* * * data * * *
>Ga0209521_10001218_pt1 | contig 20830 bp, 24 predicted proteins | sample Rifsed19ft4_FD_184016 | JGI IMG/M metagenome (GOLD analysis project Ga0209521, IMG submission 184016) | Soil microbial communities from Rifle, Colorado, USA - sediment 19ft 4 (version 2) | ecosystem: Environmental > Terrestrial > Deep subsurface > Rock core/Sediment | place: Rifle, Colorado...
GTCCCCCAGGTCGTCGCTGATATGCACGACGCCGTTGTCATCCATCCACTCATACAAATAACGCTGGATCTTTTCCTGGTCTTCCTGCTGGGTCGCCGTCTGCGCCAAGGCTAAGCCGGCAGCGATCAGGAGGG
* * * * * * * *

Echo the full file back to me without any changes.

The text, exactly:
>Ga0209521_10001218_pt1 | contig 20830 bp, 24 predicted proteins | sample Rifsed19ft4_FD_184016 | JGI IMG/M metagenome (GOLD analysis project Ga0209521, IMG submission 184016) | Soil microbial communities from Rifle, Colorado, USA - sediment 19ft 4 (version 2) | ecosystem: Environmental > Terrestrial > Deep subsurface > Rock core/Sediment | place: Rifle, Colorado...
GTCCCCCAGGTCGTCGCTGATATGCACGACGCCGTTGTCATCCATCCACTCATACAAATAACGCTGGATCTTTTCCTGGTCTTCCTGCTGGGTCGCCGTCTGCGCCAAGGCTAAGCCGGCAGCGATCAGGAGGG